Talbot Community Connections Holds Fourth Annual Senior Summit on Aging – Phil Burgess to be Keynote Speaker

Phil Burgess, PhD, an award-winning educator, businessman, and writer, will be the keynote speaker for the fourth annual Senior Summit, “Illuminating Your Life,” on Thursday, June 6, 2019, from 8:30 a.m. to 4 p.m. at the Talbot Community Center on Route 50 in Easton, MD.

The day-long Summit for seniors, children of seniors, caregivers, professionals, and concerned residents will provide presentations and discussions on the issues that seniors face today, including health and wellness, technology, staying active, and transitioning in life. The event, sponsored by Talbot Community Connections (TCC) and the Talbot County Department of Social Services, helps to fund the unmet needs that are fundamental to the safety, security, health, and well-being of Talbot County’s children and adults.

Burgess, who has worked and lectured world-wide, has appeared on PBS, NPR, CNN, and CNBC, and his views have been reported in national and regional media – including “The New York Times,” “Wall Street Journal,” and “Christian Science Monitor.” He currently is President of The Annapolis Institute and a Senior Fellow, Center for the Digital Economy, University of Southern California. He writes a weekly column called “Bonus Years” – found in the Lifestyle section of the “Sunday Annapolis Capital.”

At the Senior Summit, Burgess will present “It’s Better To Wear Out Than Rust Out: How The New Longevity Is Changing Our Culture.” His presentation will discuss how the post-career, bonus years are as rich and dynamic as the years from 25-60; why the core value of continued social engagement is a key element in successful; and to review the implications of increasing longevity for aging individuals and the rapid growth of aging-in-place alternatives.

The Senior Summit will include workshops such as Rising Strength and Self-Defense, Body-Wise Gardening, End-of-Life Wishes, Increasing Resilience: Dementia; Scams, and Identity Theft, and Financial Exploitation; and Heart Health. In addition to break-out workshops, there will be the opportunity for participants to have lunch and to visit vendor tables to gather additional information on aging issues and services.

Talbot Community Connections (TCC), a nonprofit arm of the Talbot County Department of Social Services, has the mission to raise and distribute funds to help keep families together, support children in foster care, and support the elderly so they can remain independent, safe, and healthy members of our communities.

The cost of the Senior Summit is $15 for the General Public, including seniors, and $80 for Professional Social Work CEUs. A healthy continental breakfast and lunch are included in the registration fee. Pre-registration is required by May 31. For further information, contact Kelley Werner at kelley.werner@maryland.gov or call 410-770-5908 or visit talbotcommunityconnections.org to download a registration form or to purchase tickets online. Registration forms are also available at the front desk at Talbot County Department of Social Services at 301 Bay Street, Unit 5 in Easton.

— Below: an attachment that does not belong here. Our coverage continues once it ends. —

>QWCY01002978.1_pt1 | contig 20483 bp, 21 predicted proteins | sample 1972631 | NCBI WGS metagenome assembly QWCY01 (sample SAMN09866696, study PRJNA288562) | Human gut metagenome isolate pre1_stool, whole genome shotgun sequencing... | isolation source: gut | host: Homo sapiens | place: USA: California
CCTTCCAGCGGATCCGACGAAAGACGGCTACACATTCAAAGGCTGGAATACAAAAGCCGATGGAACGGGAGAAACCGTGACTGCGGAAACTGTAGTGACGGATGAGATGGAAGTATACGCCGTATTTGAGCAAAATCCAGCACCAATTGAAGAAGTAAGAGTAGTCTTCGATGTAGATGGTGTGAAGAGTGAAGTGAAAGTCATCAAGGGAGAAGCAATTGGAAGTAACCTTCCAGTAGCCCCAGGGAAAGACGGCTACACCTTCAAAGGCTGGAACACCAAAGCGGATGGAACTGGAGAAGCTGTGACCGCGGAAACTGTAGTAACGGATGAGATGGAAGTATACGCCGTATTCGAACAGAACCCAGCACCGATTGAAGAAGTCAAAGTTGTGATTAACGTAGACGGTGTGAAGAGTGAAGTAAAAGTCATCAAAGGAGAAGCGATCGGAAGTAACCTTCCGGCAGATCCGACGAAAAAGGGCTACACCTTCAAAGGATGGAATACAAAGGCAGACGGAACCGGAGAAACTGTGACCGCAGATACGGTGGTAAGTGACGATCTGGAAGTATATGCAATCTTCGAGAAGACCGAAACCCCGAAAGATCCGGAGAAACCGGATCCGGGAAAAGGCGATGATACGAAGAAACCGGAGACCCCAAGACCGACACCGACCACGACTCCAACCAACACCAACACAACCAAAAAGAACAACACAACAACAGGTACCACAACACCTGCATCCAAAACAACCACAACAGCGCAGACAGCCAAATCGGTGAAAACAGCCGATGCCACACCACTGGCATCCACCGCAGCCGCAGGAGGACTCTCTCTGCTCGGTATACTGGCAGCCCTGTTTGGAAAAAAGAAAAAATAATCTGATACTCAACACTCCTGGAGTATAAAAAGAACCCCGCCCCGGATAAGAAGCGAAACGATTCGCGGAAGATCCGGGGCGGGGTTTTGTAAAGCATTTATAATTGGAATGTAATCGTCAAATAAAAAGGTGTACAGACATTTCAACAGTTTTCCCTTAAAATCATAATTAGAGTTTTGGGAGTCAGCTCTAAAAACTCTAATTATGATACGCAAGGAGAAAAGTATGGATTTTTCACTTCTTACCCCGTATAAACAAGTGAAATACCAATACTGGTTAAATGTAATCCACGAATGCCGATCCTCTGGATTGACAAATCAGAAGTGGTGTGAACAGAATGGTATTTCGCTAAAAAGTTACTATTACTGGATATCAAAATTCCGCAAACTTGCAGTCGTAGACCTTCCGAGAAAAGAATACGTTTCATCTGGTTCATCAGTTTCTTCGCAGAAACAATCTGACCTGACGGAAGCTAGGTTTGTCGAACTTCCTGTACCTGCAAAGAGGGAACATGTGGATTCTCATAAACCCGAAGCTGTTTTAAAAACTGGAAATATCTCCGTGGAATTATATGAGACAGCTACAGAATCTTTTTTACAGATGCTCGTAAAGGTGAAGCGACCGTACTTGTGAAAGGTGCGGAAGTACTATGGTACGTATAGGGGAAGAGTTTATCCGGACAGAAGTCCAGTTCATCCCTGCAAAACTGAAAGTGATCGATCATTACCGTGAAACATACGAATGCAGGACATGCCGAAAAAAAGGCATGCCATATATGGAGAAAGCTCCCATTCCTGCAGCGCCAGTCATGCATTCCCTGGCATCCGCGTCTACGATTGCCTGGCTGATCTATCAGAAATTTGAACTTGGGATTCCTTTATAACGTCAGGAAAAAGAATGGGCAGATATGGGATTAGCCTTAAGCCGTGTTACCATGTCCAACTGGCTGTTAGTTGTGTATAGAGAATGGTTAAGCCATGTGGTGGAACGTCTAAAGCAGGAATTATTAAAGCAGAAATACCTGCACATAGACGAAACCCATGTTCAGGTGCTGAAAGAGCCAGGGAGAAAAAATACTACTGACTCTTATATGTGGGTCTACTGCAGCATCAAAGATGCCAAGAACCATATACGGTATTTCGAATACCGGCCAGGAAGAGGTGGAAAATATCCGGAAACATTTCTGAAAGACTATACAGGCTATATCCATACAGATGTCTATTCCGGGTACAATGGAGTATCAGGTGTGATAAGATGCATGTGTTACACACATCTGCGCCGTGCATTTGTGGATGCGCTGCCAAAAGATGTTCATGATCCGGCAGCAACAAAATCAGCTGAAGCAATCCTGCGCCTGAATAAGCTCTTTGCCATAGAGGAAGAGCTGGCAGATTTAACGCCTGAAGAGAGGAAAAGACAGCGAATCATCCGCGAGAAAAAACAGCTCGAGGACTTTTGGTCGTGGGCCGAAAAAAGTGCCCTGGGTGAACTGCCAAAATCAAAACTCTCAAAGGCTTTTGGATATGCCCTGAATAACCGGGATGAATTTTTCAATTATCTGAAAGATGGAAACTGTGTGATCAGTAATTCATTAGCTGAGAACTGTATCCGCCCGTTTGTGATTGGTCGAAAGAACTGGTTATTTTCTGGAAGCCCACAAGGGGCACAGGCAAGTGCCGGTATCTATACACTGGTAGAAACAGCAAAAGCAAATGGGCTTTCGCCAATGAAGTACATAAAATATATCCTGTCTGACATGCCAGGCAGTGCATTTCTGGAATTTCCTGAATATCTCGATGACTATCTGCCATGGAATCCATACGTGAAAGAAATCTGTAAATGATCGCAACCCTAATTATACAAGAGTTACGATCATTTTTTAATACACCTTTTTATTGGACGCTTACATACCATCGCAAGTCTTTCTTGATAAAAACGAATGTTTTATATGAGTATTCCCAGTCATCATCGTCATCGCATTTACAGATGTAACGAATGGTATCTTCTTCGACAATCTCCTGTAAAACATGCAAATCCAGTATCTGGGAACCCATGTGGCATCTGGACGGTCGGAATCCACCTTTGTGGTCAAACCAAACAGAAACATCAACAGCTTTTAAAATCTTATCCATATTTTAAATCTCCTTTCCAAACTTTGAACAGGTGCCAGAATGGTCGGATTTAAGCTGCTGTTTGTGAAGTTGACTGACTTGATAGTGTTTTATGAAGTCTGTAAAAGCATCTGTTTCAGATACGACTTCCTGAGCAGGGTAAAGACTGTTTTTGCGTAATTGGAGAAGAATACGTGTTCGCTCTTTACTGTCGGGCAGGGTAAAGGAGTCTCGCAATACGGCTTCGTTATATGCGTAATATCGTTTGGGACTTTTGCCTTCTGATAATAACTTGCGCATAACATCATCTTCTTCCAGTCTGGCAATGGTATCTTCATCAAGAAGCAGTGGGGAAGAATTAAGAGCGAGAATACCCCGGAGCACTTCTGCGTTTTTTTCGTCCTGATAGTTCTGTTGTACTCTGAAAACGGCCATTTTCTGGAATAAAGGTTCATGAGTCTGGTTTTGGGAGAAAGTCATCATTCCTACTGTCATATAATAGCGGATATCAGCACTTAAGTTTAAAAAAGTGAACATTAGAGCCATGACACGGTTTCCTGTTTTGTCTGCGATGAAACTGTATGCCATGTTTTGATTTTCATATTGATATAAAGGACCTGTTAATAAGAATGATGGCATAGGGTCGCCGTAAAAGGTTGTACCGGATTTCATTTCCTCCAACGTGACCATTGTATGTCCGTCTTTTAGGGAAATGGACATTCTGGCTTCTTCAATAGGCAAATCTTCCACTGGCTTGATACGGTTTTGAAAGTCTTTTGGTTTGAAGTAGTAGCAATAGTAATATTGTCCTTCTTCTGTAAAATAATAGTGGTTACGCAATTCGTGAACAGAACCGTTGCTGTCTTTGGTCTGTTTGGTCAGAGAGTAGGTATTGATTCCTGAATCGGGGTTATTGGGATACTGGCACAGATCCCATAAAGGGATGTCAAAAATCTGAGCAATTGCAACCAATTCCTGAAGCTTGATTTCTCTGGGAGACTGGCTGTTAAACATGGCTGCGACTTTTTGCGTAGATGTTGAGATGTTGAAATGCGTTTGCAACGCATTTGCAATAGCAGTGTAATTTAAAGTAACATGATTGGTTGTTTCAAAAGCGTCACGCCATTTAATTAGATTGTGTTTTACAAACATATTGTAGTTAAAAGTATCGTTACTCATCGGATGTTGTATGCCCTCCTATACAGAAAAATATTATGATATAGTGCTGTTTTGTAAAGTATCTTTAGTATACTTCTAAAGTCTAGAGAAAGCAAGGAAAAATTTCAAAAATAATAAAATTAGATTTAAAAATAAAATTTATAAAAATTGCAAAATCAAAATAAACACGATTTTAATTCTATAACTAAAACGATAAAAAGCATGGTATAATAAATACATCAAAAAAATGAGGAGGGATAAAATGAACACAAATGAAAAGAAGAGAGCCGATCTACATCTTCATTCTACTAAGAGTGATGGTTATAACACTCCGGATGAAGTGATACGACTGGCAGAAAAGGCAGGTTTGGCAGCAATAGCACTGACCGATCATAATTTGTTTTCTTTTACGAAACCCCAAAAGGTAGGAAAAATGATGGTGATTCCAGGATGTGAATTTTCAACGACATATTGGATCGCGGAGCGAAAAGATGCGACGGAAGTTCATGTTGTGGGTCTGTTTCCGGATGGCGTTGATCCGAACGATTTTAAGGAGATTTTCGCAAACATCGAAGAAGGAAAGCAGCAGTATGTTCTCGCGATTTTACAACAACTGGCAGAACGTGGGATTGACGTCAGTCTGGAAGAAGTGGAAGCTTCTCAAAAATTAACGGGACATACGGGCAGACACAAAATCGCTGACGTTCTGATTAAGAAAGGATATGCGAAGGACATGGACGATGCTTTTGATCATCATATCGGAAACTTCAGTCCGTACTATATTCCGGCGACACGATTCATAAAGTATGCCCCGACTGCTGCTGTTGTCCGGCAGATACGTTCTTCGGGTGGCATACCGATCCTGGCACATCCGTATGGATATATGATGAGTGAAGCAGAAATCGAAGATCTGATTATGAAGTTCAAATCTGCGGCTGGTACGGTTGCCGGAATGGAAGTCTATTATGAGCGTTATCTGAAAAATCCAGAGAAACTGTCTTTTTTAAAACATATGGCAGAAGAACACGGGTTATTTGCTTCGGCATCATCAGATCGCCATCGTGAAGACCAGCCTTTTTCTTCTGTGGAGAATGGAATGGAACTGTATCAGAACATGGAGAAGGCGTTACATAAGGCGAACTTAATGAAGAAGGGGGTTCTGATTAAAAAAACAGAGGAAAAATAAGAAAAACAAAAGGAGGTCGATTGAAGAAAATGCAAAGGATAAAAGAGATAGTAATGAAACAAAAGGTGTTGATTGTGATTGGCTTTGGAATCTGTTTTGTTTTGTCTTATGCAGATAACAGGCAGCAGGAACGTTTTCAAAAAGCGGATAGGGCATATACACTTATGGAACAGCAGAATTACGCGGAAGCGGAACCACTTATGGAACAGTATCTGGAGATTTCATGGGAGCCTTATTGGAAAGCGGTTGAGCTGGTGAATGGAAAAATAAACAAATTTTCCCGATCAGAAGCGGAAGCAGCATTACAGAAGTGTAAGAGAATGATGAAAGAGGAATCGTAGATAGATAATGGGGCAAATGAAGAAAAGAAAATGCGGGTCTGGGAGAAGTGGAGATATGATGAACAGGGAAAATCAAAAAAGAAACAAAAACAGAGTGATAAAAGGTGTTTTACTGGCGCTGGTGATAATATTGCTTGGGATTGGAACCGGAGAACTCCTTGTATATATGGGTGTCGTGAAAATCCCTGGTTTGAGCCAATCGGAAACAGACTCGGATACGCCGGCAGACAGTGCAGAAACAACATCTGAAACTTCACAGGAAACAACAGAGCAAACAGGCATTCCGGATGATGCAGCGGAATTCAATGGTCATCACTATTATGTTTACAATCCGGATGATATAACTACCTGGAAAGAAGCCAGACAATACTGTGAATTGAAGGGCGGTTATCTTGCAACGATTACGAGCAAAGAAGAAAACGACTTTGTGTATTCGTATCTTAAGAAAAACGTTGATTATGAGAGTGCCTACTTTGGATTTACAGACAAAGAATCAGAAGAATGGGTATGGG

Platinum sponsors for the 2018 Senior Summit are the Talbot County Department of Social Services, the Talbot County Government, and The Star Democrat. Gold sponsors to date are the Talbot County Health Department, University of Maryland Shore Regional Health, CareFirst, and Anne Arundel Medical Center.

Caption: Pictured is Phil Burgess, PhD, an award-winning educator, businessman, and writer, who will be the keynote speaker for the fourth annual Senior Summit. Talbot Community Connections and Talbot County Department of Social Services are hosting the fourth annual Senior Summit, “Illuminating Your Life,” on Thursday, June 6, 2019, from 8:30 a.m. to 4 p.m. at the Talbot Community Center on Route 50 in Easton, MD.

A Fit Retirement with Janet Pfeffer: Anne Moran

Janet is perhaps Talbot County’s most popular exercise instructor of a certain age. With a long-standing following at the Saint Michaels Family Y, Londonderry, and the Oxford Community Center for her classes, she has seen inspiring examples of transformation with her friends and students as they move from a rewarding professional career to a physically fit and purposeful retirement life.

We are happy to report that Janet accepted a Spy proposal to seek out some of these fit and purposeful retirees to share their unique stories over the next year.

Janet continues this series with her friend, Anne Moran. Anne retired to the Eastern Shore after a long career in New York City and Los Angeles as a fundraising executive. In her conversation with Janet, Anne talks about how she maintains her intellectual interests, a fitness routine, including tap-dancing, and her volunteer work, at the Bullitt House recently.

This video is approximately four minutes in length.

A Fit Retirement with Janet Pfeffer: Leone Tillman

Janet is perhaps Talbot County’s most popular exercise instructor of a certain age. With a long-standing following at the Saint Michaels Family Y, Londonderry, and the Oxford Community Center for her classes, she has seen inspiring examples of transformation with her friends and students as they move from a rewarding professional career to a physically fit and purposeful retirement life.

We are happy to report that Janet accepted a Spy proposal to seek out some of these fit and purposeful retirees to share their unique stories over the next year.

Janet continues this series with her friend, Leone Tillman. Leone retired from the State of Maryland’s Department of Corrections after twenty-eight years. As he pondered his retirement, he realized, like many Americans retiring early, that he needed a part time job to make it all work, and found his dream job working a few days a week at the Talbot County Free Library in Easton.

In his conversation with Janet, Leone talks about his career and his fulfilling and fit retirement at the Bullitt House recently.

This video is approximately four minutes in length.

 

Senior Nation: Ask Irma on Leaving Independent Living Too Soon

Senior Nation is committed to offering resources to help us deal with the challenges and opportunities of aging. To that end, we are launching a new monthly video blog called “Ask Irma” hosted by Irma Toce, C.E.O. of the Londonderry on the Tred Avon in Easton, where we will be exploring on all topics related to aging.

This month: Prematurely leaving independent living and the challenges of falling.